Michigan Gov. Gretchen Whitmer is playing with fire. She could end up repeating a mistake that is burning us here in New York for billions of dollars–running up electric bills with expensive subsidies for aging and unprofitable nuclear power plants. Michiganders beware: Gov. Whitmer’s push for a last-minute federal bailout to keep the Palisades nuclear power plant from closing could backfire, increasing your utility bills, and possibly even costing thousands of jobs around the state.
Last week, the governor announced she is in a last-minute scramble to try to prevent the closure of Palisades next month, which has been planned since 2017. Whitmer says she has been in discussions with the nuclear plant’s owner, Entergy, and the US Department of Energy to take advantage of a $6 billion bailout program created by the bipartisan infrastructure law enacted last year. Why hasn’t Whitmer, former governor Rick Snyder, or their Public Service Commission done anything about Palisades’ closure until now? They’ve all had five years to figure out how to cushion the blow to the 180 workers facing layoffs, support the local economy, and advance Michigan’s climate goals.
The trouble is that Entergy doesn’t want to continue running Palisades after its 15-year, overpriced contract to sell electricity to Consumers Energy expires in May. Entergy has already signed a contract to transfer ownership of Palisades to a nuclear waste company called Holtec, which plans to profit from its decommissioning, consisting of dismantling the plant and disposing of its radioactive waste.
New Yorkers are watching this with an unshakable feeling of deja vu. This is all remarkably similar to what happened here six years ago, even down to one of the central players. At the time, Entergy wanted to close the FitzPatrick nuclear power plant on Lake Ontario, near Syracuse. FitzPatrick was reported to be losing millions of dollars per year, because it was too expensive to earn a profit selling electricity. That was known since 2013, but Gov. Cuomo was unconcerned. He had also failed to support a call to ramp up the state’s renewable energy goals, despite talking big on climate change.
But when Entergy announced it would close FitzPatrick, it suddenly became one of Gov. Cuomo’s top priorities to prevent it. “Keep the jobs! Protect the climate! Save FitzPatrick, no matter the cost!” He ordered the Public Service Commission to create a major subsidy for all four upstate nuclear reactors. Entergy was not interested, even as the PSC considered granting subsidies totaling $2.4 billion to FitzPatrick and the other old reactors. Just like with Whitmer and Palisades now, the only option was to get another company to step in and take the unprofitable, old reactor off Entergy’s hands and continue running it with public subsidies.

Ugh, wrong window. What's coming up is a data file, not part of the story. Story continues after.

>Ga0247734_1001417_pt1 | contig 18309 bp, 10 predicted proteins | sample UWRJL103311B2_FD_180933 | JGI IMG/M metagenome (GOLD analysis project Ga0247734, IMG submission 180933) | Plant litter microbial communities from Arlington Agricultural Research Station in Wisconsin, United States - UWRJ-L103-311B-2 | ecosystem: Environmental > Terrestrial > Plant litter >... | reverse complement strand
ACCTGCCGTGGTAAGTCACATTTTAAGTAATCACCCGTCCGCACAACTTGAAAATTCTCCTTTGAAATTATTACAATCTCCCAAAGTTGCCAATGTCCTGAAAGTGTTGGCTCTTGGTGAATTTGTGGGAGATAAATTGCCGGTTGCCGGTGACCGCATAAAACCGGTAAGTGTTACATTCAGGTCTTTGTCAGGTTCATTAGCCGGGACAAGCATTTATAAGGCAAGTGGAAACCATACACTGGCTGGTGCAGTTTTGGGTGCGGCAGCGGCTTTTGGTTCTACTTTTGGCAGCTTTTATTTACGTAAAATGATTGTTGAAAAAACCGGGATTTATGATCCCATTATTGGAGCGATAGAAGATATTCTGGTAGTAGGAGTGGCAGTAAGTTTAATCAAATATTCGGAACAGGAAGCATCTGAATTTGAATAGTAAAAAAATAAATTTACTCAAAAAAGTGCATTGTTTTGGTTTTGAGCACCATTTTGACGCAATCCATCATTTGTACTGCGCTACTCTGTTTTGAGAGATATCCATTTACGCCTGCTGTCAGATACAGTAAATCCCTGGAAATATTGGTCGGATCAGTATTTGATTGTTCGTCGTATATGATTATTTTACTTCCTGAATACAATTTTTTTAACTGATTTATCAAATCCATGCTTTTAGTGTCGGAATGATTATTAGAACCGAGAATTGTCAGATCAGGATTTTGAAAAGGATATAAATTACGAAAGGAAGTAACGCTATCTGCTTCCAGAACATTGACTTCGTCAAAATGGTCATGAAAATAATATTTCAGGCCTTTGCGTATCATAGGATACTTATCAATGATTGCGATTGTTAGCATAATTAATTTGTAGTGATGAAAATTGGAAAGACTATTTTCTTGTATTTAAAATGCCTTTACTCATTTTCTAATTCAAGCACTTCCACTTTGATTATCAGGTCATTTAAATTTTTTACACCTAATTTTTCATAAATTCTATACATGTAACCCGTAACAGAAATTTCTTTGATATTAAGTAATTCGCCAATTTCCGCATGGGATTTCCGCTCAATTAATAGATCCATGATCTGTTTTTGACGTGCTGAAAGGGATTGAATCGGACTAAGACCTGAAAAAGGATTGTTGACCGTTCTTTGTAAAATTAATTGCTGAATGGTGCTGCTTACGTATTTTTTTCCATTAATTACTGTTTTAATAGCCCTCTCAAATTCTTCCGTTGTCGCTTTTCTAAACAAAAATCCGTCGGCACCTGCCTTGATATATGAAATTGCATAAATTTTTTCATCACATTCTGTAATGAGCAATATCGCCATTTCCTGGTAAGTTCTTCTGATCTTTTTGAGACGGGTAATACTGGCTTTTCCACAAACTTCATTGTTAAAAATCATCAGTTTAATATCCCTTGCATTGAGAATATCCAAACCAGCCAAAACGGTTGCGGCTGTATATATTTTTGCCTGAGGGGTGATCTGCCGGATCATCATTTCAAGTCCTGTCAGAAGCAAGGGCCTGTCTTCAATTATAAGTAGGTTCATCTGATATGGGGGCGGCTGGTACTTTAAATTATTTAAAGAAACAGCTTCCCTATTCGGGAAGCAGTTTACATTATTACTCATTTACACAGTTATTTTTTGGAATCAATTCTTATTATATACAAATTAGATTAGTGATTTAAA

The only taker was Exelon, which owned the other three reactors in New York. But Cuomo had to make it worth Exelon’s while to take on running a nuclear plant that Entergy was planning to scrap. The bailout ended up costing New York ratepayers over three times the original amount: $7.6 billion over 12 years. The PSC never considered other options that would have been less costly for consumers and created more jobs. It was “FitzPatrick or Bust.”
In reality, the nuclear bailout is costing New Yorkers two to six times more than it would to generate the same electricity with wind and solar. It is costing $10 billion more than if the PSC had chosen energy efficiency, which would have reduced electricity bills for households, businesses, and cities, and school districts. Instead, people throughout the state are paying more because Gov. Cuomo didn’t plan ahead.
Gov. Whitmer could make the same mistake now. Energy companies are not public charities. They make decisions based on their bottom line, and if the government wants them to take a business risk, they don’t do it without getting paid, with a profit. No one is going to take over Palisades and continue running it without Michiganders footing the bill. The federal bailout? It’s only around for four years–and nuclear plants are only eligible for it if they prove they can continue running after the federal subsidies end.
Palisades wouldn’t be closing in the first place if Entergy or another company could run it profitably without subsidies or gouging consumers with over-priced contracts. To make this happen, Gov. Whitmer will need the PSC to put ratepayers on the hook, one way or another.
Wind and solar–even coupled with battery storage–are the cheapest electricity we can buy now, with no radioactive waste and no carbon pollution. Energy efficiency is even cheaper, saving households and businesses money on energy they’ll never have to buy. Gov. Whitmer should learn from Gov. Cuomo’s folly. Make sure the community and workers at Palisades land on their feet, help save the climate, and transition Michigan to an affordable, sustainable future with good jobs in the new energy economy.